BACKGROUND: Twenty skippers began the 24,000-nm Vendee Globe, a solo,
non-stop around the world race in the IMOCA Open 60 class. Starting in Les
Sables d'Olonne, France on November 10, the west to east course passes the
three major capes of Good Hope, Leeuwin and the Horn before returning to
Les Sables d'Olonne. Michel Desjoyeaux (FRA) set the course record of 84
days in the 2008-9 edition. --

Outboard engines, rope, electronics, sails, roller furlers, safety gear,
life rafts, anchors, you name it. People are selling some brand new gear
and some old. Have you bought something and then didn't use it? We recently
sold a bunch J/105 parts, including a Mast, Triad trailer, complete wheel
steering system and Sails on top of old electronics. The adage one man's
trash is another's treasure is so true especially for boat owners. Buy and
sell used boat equipment online 24/7.

Key West, FL (January 25, 2013) - It wasn't hard to figure out who the
winners were upon conclusion of Quantum Key West 2013. Andrea Pozzi and the
Italian Melges 32 sailors aboard Bombarda were passing around bottles of
champagne. Jim Richardson and his Farr 40 crew on Barking Mad were drinking
a tray full of mudslides. Hearty handshakes and bear hugs were exchanged in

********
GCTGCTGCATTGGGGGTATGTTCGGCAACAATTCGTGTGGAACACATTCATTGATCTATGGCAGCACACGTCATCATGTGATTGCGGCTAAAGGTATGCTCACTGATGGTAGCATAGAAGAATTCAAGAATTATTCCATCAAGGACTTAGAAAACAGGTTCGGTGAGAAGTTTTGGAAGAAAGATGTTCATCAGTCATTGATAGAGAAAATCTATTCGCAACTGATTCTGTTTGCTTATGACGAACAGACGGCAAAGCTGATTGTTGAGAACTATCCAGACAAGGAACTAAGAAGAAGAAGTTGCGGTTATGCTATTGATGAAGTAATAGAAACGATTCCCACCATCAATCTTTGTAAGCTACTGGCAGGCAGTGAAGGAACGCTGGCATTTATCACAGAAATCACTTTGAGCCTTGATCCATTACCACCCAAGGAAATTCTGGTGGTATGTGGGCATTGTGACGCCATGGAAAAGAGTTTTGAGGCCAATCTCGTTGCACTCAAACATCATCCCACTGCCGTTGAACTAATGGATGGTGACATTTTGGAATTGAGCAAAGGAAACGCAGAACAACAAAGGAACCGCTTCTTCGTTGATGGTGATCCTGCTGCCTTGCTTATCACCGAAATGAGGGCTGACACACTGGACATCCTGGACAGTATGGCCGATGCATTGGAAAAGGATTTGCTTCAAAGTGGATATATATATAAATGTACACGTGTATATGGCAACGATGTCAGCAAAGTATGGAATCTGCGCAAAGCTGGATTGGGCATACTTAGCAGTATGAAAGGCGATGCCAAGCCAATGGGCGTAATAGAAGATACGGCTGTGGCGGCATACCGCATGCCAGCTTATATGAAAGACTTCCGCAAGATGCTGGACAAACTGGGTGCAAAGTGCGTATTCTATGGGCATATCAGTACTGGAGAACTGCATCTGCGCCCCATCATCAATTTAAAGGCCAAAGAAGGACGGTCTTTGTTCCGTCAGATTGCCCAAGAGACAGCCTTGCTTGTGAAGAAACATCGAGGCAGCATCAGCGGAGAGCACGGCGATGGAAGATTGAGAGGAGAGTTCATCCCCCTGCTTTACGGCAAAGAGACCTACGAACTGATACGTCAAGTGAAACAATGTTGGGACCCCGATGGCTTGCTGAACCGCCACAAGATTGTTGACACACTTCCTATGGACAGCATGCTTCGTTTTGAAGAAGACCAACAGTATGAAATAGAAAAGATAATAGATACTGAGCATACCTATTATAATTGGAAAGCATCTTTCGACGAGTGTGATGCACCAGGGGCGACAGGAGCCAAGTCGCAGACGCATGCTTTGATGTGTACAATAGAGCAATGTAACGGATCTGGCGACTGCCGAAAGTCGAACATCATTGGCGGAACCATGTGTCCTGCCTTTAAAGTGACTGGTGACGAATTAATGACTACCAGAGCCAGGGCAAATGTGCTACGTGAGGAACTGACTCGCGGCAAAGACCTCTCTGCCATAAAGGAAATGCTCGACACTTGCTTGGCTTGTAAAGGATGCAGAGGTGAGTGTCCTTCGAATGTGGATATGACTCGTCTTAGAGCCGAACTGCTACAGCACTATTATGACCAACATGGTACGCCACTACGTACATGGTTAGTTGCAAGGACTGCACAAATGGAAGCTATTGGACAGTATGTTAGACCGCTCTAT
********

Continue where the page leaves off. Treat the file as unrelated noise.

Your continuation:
the cockpit of 52-foot Azzurra.

Brian Porter (Lake Geneva, WI) and his team on Full Throttle duked it out
with Alec Cutler (Pembroke, Bermuda) and the Hedgehog crew from beginning
to end in Melges 24 class, second-largest of the regatta with 23 boats.
Full Throttle won Race 9 to build a cushion then placed third in Race 10 to
seal a three-point victory over hedgehog, which got the gun in the final

"It couldn't have been a nicer week. We had great wind, great competition
and great race committee work," said Porter, who has now captured Melges 24
class three times at Key West. Andy Burdick served as tactician and did a
superb job despite fighting through terrible illness on Thursday and
Friday. Sam Rogers trimmed the spinnaker while Matt Woodworth worked the
bow aboard Full Throttle, which earned the ultimate honor of Quantum Boat
of the Week.

"I really have to credit my crew. My team is really exceptional. As a
group, we really work well together," Porter said. "Our biggest edge was
downwind sailing. We had really good speed going downwind and I think that
was a big difference."

J/70 was the largest class at Quantum Key West 2013 with 39 boats and the
brand new design was showcased with some spectacular racing. North Sails
pro Tim Healy and his experienced team on Helly Hansen seized the lead on
Thursday then held it by winning both races on Friday, which featured 14-16
knot winds. Geoff Becker (tactician), John Mollicone (trimmer) and Dave
Reed (foredeck) comprised the crew on Helly Hansen.

"It was really fun to figure out how to sail the boat. Right up to the last
race we were working on tuning and experimenting with techniques," said
Healy, a J/24 champion who was making his J/70 debut. "We went out early
every morning and tinkered with sail trim and rig tune. We made progress
every day and the crew worked very hard at fine-tuning every maneuver."

David Franzel (Somerville, MA) captured the Corinthian portion of J/70
class, consisting of 12 boats that did not have a professional aboard.
--Full report:

Full Results:
Event Website:

Steve Benjamin, a founding member of the High Performance Rule (HPR) and
co-owner with wife Heidi of the Carkeek 40 SPOOKIE, invited Scuttlebutt